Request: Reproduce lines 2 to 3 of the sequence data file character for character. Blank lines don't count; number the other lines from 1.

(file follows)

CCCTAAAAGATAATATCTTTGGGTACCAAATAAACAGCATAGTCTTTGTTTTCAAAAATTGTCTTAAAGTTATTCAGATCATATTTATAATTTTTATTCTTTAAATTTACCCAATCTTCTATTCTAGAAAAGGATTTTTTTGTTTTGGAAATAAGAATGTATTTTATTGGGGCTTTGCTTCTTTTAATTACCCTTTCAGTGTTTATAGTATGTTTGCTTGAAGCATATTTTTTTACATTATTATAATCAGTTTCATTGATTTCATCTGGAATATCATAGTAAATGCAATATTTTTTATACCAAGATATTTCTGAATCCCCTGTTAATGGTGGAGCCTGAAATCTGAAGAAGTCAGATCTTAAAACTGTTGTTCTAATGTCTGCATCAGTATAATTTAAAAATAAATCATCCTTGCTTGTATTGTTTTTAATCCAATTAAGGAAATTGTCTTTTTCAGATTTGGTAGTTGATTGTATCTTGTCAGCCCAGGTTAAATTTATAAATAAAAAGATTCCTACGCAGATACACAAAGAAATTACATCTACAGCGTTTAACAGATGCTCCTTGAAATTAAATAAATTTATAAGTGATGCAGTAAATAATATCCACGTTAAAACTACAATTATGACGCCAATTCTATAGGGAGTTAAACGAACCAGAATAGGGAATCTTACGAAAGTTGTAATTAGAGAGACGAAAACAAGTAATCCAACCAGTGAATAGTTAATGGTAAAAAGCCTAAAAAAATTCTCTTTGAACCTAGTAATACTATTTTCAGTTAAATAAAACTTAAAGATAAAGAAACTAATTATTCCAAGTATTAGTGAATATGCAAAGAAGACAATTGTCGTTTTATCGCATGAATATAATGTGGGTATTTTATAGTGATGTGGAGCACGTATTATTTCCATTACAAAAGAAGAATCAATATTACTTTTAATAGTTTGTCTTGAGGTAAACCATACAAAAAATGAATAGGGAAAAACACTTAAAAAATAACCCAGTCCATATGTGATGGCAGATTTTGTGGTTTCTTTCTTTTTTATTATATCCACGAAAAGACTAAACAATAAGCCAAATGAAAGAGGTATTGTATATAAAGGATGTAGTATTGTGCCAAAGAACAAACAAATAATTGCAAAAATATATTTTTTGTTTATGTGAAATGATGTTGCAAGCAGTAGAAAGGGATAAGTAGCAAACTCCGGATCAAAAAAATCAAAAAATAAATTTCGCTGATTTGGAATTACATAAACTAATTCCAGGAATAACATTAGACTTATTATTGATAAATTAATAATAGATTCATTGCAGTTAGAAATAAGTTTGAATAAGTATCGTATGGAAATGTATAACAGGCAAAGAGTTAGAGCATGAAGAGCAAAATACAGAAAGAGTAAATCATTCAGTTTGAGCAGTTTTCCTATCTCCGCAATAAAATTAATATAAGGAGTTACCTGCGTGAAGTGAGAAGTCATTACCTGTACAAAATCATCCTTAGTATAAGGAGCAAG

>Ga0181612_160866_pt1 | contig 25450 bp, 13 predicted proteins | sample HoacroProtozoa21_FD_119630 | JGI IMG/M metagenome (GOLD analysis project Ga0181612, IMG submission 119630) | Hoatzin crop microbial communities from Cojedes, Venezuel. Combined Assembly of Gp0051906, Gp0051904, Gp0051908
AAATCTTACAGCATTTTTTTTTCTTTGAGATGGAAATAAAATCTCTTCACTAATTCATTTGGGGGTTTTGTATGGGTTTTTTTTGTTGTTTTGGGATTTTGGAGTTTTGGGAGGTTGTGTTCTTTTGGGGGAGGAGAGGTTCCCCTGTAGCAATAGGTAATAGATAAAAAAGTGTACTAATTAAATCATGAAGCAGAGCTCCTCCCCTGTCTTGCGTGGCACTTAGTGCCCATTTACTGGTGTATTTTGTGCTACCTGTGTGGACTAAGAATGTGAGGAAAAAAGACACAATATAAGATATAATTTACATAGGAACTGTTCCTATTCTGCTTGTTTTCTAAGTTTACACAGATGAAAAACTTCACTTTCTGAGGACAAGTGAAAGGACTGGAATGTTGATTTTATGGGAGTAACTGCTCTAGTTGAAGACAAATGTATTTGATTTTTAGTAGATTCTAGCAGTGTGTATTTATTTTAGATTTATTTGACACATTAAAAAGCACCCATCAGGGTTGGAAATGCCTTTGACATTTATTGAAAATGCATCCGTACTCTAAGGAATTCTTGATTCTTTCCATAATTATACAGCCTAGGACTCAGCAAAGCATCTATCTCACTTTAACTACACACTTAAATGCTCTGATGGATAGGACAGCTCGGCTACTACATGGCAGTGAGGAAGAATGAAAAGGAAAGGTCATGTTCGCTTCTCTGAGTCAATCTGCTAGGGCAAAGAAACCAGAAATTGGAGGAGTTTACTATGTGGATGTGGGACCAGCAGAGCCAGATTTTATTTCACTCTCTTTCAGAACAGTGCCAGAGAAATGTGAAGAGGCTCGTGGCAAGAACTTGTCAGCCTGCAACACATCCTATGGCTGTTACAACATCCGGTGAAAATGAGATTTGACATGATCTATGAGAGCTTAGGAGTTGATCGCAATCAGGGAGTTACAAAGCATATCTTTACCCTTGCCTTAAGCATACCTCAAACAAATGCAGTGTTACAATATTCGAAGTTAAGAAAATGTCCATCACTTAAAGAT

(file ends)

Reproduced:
>Ga0181612_160866_pt1 | contig 25450 bp, 13 predicted proteins | sample HoacroProtozoa21_FD_119630 | JGI IMG/M metagenome (GOLD analysis project Ga0181612, IMG submission 119630) | Hoatzin crop microbial communities from Cojedes, Venezuel. Combined Assembly of Gp0051906, Gp0051904, Gp0051908
AAATCTTACAGCATTTTTTTTTCTTTGAGATGGAAATAAAATCTCTTCACTAATTCATTTGGGGGTTTTGTATGGGTTTTTTTTGTTGTTTTGGGATTTTGGAGTTTTGGGAGGTTGTGTTCTTTTGGGGGAGGAGAGGTTCCCCTGTAGCAATAGGTAATAGATAAAAAAGTGTACTAATTAAATCATGAAGCAGAGCTCCTCCCCTGTCTTGCGTGGCACTTAGTGCCCATTTACTGGTGTATTTTGTGCTACCTGTGTGGACTAAGAATGTGAGGAAAAAAGACACAATATAAGATATAATTTACATAGGAACTGTTCCTATTCTGCTTGTTTTCTAAGTTTACACAGATGAAAAACTTCACTTTCTGAGGACAAGTGAAAGGACTGGAATGTTGATTTTATGGGAGTAACTGCTCTAGTTGAAGACAAATGTATTTGATTTTTAGTAGATTCTAGCAGTGTGTATTTATTTTAGATTTATTTGACACATTAAAAAGCACCCATCAGGGTTGGAAATGCCTTTGACATTTATTGAAAATGCATCCGTACTCTAAGGAATTCTTGATTCTTTCCATAATTATACAGCCTAGGACTCAGCAAAGCATCTATCTCACTTTAACTACACACTTAAATGCTCTGATGGATAGGACAGCTCGGCTACTACATGGCAGTGAGGAAGAATGAAAAGGAAAGGTCATGTTCGCTTCTCTGAGTCAATCTGCTAGGGCAAAGAAACCAGAAATTGGAGGAGTTTACTATGTGGATGTGGGACCAGCAGAGCCAGATTTTATTTCACTCTCTTTCAGAACAGTGCCAGAGAAATGTGAAGAGGCTCGTGGCAAGAACTTGTCAGCCTGCAACACATCCTATGGCTGTTACAACATCCGGTGAAAATGAGATTTGACATGATCTATGAGAGCTTAGGAGTTGATCGCAATCAGGGAGTTACAAAGCATATCTTTACCCTTGCCTTAAGCATACCTCAAACAAATGCAGTGTTACAATATTCGAAGTTAAGAAAATGTCCATCACTTAAAGAT